Going six feet under is just so passé.
A new underwater memorial reef set to open off the coast of Florida is part of an emerging trend for offbeat burials, sending people to new frontiers after they die, from outer space down to the ocean floor.
The man-made reef—the world's largest—will offer room for the remains of up to 125,000 individuals, said Jerry Norman, CEO of The Neptune Society, the group responsible for creating the revolutionary resting place.
"The Neptune Memorial Reef provides a natural setting for loved ones that is also a awe-inspiring destination where family can gather and enjoy," Norman said.
The Neptune Memorial Reef is a response to the demand for more unique alternatives to traditional burial practice, said Norman, whose Neptune Society is the sole cremation-only funerary service in the U.S.
"We live in a more mobile society and one that is moving away from traditional services," Norman said.
Covering an area of 16 acres just more than 3 miles off the coast of Miami, the reef is a whimsical re-creation of a lost city, complete with columns, roads and city gates. Individuals who choose an interment there—The Neptune Society calls it a "placement"—are cremated and placed in various parts of the structure. A simple placement costs about $1,500, while a spot inside the body of a majestic bronze lion runs the price up by several thousand dollars.
Underwater burials are offered by several other companies, such as Georgia-based Eternal Reefs, but differ in that the reefs are small, individual pods created for each individual on-demand and then sunk to the ocean floor.
Space is the final frontier
For just $1,300, you can alternately choose to send a small capsule of your cremated remains into orbit.
Space burials are currently offered by one company, Celestis, who include the remains as a secondary payload, usually along with commercial satellite launches.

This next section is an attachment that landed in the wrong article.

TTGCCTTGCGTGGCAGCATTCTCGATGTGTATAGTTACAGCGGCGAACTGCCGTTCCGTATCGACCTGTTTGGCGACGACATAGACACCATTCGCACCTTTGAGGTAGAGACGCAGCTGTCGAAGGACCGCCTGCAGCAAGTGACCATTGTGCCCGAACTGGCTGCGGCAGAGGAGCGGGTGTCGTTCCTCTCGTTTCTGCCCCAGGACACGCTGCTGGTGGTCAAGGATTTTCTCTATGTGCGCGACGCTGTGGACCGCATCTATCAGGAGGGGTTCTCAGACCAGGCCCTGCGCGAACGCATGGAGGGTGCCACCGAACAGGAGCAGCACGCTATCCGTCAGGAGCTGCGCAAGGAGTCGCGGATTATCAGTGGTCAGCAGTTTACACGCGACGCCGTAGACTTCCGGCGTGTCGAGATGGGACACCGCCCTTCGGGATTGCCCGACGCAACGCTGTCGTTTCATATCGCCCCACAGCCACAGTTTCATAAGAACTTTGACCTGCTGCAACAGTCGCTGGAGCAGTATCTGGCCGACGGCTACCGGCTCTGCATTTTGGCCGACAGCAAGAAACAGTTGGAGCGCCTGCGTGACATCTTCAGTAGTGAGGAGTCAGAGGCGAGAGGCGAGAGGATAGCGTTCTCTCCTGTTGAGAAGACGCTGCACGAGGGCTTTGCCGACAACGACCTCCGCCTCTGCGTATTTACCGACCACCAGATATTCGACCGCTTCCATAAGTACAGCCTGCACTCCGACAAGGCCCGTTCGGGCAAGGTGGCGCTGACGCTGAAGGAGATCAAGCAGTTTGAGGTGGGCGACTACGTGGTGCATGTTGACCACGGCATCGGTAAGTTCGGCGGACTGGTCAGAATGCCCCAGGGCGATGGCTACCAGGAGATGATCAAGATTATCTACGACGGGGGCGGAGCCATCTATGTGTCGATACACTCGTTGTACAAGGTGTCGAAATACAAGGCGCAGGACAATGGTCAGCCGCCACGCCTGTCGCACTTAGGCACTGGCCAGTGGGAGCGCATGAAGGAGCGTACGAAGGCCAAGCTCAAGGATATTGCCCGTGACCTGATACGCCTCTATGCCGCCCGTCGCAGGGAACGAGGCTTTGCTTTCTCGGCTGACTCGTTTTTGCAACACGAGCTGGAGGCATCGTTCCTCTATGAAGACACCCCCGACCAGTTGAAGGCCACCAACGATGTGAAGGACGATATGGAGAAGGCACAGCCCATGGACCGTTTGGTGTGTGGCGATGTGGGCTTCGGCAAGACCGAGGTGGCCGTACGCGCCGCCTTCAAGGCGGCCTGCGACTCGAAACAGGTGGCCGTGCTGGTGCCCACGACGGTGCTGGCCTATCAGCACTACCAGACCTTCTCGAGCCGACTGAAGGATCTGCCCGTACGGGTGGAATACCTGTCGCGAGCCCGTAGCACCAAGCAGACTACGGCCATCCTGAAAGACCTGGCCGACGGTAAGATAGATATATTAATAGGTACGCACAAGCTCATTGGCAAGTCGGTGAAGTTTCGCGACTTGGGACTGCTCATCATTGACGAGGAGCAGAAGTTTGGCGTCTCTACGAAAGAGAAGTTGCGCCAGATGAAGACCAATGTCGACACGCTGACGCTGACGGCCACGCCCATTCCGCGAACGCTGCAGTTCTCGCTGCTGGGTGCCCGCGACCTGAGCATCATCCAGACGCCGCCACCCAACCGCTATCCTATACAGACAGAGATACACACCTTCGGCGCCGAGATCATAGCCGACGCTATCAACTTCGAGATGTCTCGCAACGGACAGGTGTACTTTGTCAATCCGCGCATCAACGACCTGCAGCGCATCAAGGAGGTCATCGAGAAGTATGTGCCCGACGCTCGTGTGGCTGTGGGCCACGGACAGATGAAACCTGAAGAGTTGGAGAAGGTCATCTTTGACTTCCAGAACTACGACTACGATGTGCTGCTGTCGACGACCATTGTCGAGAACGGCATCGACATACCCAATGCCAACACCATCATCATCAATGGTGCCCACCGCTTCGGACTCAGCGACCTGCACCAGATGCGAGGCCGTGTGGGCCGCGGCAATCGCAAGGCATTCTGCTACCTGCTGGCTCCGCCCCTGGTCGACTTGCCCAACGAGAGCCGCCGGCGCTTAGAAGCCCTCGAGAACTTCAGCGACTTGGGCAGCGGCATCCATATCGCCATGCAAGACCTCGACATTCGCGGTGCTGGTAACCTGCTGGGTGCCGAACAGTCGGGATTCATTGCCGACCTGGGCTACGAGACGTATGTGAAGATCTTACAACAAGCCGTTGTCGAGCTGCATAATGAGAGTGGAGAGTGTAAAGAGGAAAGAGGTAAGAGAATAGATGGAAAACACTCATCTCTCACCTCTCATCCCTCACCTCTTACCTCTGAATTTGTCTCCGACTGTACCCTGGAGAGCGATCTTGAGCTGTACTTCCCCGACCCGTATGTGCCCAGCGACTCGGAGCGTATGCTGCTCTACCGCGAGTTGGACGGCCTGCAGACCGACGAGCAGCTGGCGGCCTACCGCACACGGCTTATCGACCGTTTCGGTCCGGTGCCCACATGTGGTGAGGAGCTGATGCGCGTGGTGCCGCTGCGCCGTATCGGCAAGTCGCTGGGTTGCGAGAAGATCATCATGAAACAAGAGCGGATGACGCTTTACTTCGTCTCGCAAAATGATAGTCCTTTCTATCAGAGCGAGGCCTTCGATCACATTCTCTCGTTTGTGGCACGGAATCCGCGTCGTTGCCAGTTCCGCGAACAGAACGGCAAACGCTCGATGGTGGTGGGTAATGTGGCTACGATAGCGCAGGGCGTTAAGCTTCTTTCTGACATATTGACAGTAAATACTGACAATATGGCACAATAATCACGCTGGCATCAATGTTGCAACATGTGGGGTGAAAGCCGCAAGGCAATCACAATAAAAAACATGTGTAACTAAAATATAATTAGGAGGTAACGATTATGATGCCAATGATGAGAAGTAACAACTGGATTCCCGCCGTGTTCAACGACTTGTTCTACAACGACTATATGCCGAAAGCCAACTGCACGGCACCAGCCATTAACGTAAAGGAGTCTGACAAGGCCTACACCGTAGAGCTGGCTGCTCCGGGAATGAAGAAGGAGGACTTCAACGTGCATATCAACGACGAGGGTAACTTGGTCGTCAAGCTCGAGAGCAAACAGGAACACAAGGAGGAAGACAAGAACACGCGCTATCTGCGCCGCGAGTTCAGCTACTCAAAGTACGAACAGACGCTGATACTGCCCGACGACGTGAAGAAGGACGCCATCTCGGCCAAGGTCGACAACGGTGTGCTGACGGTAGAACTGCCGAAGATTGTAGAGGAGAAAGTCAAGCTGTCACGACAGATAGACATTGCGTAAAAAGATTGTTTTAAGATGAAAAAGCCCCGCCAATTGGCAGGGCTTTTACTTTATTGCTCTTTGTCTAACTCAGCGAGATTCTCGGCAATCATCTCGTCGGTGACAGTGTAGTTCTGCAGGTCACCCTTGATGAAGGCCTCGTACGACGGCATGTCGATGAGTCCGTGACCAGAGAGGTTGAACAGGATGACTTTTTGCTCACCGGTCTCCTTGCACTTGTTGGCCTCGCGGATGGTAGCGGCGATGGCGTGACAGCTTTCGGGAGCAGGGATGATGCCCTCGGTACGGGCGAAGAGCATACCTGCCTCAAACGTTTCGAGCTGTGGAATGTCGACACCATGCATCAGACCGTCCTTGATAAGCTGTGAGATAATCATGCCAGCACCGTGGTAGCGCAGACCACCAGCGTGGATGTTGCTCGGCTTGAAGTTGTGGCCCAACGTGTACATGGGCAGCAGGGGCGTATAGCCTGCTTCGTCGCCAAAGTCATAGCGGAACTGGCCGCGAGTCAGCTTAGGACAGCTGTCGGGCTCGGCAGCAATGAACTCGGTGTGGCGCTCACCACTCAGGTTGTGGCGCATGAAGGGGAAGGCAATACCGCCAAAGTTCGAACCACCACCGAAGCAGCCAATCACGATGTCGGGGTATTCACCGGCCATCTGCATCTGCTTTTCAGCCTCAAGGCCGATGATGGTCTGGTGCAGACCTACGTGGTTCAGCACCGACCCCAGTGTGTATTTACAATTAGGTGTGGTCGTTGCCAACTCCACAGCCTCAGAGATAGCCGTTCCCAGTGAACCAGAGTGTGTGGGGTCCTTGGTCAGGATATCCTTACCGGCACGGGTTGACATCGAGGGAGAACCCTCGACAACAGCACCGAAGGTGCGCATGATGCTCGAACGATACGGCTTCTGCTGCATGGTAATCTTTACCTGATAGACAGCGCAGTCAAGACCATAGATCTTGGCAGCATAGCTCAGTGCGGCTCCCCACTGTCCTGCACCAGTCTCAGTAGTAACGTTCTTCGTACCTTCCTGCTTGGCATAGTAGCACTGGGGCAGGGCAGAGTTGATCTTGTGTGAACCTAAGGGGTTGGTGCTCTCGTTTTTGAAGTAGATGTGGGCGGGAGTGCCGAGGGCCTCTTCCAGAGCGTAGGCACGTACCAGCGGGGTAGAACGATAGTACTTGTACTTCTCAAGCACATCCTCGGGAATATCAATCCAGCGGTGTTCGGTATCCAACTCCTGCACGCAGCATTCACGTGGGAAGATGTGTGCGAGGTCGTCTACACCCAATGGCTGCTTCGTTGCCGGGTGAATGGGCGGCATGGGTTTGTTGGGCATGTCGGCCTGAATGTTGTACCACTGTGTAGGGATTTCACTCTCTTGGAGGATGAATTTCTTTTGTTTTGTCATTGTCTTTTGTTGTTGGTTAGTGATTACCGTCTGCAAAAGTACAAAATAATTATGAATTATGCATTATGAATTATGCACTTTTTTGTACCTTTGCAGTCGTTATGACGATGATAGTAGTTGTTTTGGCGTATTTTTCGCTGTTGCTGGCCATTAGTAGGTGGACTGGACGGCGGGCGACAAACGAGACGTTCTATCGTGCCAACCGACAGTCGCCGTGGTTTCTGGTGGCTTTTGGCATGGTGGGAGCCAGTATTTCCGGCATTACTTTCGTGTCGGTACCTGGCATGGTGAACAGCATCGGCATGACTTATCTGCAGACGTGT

The late Gene Roddenberry, creator of "Star Trek," and the eccentric author Timothy Leary made the trip on the same rocket flight in 1997.
A portion of the ashes of Star Trek's "Scotty," actor James Doohan, along with Mercury astronaut L. Gordon Cooper Jr. were sent into space in April 2007 on a suborbital flight. More of their remains will be included in a flight scheduled for 2008 that's intended to go into orbit.
Behind the phenomenon
Like many modern burial alternatives, including the simple "green" cemeteries popping up across the U.S, reef and space burials appeal mostly to environmentally conscious baby boomers who want to minimize their impact on the earth, said Mark Harris, author of "Grave Matters: A Journey Through the Modern Funeral Industry to a Natural Way of Burial" (Scribner, 2007).
Reef burials play into the idea of giving back in death some of the resources you took from the earth in life, said Harris, who witnessed the explosion of marine life on reef balls dropped into the Atlantic by Eternal Reefs.
"The memorial reefs the Georgia company cast into southern waters of the U.S. were clearly no mere watery tombs; here the remains of the dead literally lay the foundation for new life under the sea," wrote Harris.
The Neptune Memorial Reef is also expected to attract a variety of tropical fish and promote coral growth. Scuba divers will come to study the reef as a marine research site, according to The Neptune Society. For their part, space burials promote cremation and the remains that aren't sent into space are scattered at sea.